Wold Newton hoard of Roman coins secured by Yorkshire Museum

By Richard Moss | 09 November 2016

The largest Roman hoard of its type ever discovered in the north of England is secured by Yorkshire Museum

a photo of a table full of silver coins
Coins from the Wold Newton Hoard© Image Anthony Chappel-Ross
The Wolton Newton Hoard dates to 307AD, a period of great uncertainty in the Roman Empire and Yorkshire. Whoever placed it in the field in Yorkshire over two millennia ago did so with great purpose and intent.

At the time of burial the hoard of 1,858 Roman copper coins depicting a number of Roman Emperors - including Constantius and his son Constantine, Augustus after he was made emperor in York - was worth the equivalent of a legionary's annual salary, three year’s salary for a carpenter or six years for a farm labourer. It could buy 700 chickens, 2,000 of the finest fish or 11,000 pints of beer.

Known as nummi, the coins are around 3cm in size and represent the typical currency of the fourth century.

The largest Roman hoard of its type ever discovered in the north of England, the stash of coins was found in 2014 inside a roman urn by metal detectorist David Blakey who filmed its discovery and immediately reported it to the Portable Antiquities Scheme. Rather than emptying it out, he also left the coins in the urn, which allowed archaeologists the rare opportunity to excavate it in different layers to see how coins were added to the vessel.

Now, thanks to a £40,000 fundraising campaign by the Yorkshire Museum, the precious hoard will stay in public collections in Yorkshire.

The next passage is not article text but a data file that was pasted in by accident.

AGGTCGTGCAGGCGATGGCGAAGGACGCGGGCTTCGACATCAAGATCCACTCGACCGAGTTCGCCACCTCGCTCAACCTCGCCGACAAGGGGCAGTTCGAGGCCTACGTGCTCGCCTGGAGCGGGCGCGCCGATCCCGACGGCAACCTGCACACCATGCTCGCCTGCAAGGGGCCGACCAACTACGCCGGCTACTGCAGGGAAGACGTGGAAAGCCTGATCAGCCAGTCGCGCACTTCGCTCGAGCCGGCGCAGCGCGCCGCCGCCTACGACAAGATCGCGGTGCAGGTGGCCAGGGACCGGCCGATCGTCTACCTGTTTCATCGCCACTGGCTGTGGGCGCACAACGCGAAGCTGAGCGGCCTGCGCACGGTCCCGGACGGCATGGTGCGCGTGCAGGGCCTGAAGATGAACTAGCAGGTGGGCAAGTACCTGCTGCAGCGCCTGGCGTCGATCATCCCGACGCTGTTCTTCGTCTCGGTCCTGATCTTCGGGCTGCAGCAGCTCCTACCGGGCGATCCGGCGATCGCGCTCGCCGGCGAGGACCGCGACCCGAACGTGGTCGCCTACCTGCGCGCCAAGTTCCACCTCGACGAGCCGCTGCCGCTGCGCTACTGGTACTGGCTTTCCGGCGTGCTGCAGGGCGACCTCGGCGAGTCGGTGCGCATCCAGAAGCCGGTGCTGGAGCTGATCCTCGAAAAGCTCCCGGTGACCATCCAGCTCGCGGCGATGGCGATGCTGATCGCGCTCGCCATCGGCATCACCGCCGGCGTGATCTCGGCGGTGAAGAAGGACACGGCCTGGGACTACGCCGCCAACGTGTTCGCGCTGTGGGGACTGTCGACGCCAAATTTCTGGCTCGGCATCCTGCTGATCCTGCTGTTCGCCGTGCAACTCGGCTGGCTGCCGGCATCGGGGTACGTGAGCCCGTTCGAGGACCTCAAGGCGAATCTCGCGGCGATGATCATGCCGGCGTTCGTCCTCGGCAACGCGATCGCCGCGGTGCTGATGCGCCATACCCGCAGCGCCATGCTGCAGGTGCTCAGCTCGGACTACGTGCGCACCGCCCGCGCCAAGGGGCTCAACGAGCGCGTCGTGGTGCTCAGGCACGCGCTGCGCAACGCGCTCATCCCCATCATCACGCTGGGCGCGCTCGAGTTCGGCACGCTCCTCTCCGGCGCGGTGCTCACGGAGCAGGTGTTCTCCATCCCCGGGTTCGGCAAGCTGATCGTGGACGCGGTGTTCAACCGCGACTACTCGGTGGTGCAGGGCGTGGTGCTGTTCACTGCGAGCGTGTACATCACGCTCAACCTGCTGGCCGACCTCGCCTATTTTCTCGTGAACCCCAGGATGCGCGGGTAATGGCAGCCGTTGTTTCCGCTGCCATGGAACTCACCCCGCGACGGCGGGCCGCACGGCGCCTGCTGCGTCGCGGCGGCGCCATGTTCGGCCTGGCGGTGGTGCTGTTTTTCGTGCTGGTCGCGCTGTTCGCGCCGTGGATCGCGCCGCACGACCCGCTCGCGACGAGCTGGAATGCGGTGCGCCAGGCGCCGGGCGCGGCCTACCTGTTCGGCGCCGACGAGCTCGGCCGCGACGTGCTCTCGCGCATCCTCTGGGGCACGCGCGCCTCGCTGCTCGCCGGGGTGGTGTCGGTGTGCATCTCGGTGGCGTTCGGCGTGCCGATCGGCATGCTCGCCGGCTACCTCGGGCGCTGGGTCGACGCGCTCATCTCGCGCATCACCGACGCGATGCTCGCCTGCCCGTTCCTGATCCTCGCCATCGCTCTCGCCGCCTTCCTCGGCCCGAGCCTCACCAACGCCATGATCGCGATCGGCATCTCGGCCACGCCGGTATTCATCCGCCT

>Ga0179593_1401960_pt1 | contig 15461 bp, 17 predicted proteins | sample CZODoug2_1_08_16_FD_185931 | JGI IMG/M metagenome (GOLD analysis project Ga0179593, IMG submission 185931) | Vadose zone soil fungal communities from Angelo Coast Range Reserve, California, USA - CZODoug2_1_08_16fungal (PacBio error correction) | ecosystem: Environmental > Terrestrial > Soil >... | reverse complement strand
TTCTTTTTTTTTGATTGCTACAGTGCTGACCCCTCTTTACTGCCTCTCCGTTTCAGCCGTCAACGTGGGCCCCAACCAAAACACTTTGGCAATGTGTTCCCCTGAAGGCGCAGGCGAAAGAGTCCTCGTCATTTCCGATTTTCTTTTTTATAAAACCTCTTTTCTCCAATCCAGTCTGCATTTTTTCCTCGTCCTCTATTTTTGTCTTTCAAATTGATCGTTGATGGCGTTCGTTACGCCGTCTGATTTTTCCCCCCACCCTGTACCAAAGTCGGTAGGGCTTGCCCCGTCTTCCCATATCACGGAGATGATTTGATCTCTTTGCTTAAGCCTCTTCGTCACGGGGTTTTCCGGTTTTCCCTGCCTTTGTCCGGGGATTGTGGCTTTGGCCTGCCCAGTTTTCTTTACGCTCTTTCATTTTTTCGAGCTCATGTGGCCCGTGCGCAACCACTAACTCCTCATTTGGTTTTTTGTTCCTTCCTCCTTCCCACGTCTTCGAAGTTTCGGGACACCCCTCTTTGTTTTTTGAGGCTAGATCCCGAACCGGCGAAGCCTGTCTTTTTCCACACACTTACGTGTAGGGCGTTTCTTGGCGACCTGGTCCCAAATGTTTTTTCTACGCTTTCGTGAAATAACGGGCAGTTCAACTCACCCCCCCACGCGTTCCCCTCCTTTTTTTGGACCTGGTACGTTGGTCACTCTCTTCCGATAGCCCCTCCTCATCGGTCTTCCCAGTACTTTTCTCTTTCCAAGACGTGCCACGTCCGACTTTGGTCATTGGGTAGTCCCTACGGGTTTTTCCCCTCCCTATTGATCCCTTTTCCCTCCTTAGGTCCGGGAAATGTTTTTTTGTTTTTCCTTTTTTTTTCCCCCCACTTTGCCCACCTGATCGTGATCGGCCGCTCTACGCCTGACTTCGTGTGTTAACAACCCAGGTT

a photo of a finger and thumb holding up a silver coin
A coin from the Wold Newton Hoard© Image Anthony Chappel-Ross
a photo of a hoard of coins positioned as if spilling out of a pot
Part of the Wold Newton Hoard© Anthony Chappel-Ross
Hundreds of people from around the world donated to the appeal, which launched on July 25 2016.

£10,000 also came from the Arts Council/Victoria and Albert Museum Purchase Grant Fund and a donation of £9,981 from the American Friends of the Art Fund.
 
Thanking “every single person” who gave to the appeal, Andrew Woods, curator of numismatics at the Yorkshire Museum said the hoard is "a once in a lifetime find and was buried at a turbulent point in Yorkshire’s history".

“We hope we will now be able to carry out research on the hoard which may reveal more about what was happening in the county at that time and why it was buried where it was.”

Insect remains attached to some of the coins have already offered another way of analysing the contents, which means there is huge potential for getting a greater understanding of The hoard the period and why it was buried.

A large portion of the hoard, as well as the ceramic vessel it was found in, will remain on public display at the Yorkshire Museum until January 11 2017. It will then be taken for conservation, with the full hoard being revealed at next summer’s Eboracum Roman Festival on June 1-4 2017.

a photo of a bloke holding up a coin with others placed across the table
Fnder David Blakey with the coins© Anthony Chappel-Ross
As well as being the largest hoard found from the period in the north of England it is the second largest ever found in the country; the largest, the Fyfield Hoard, was found in 1944 and is now at the Ashmoleon in Oxford.

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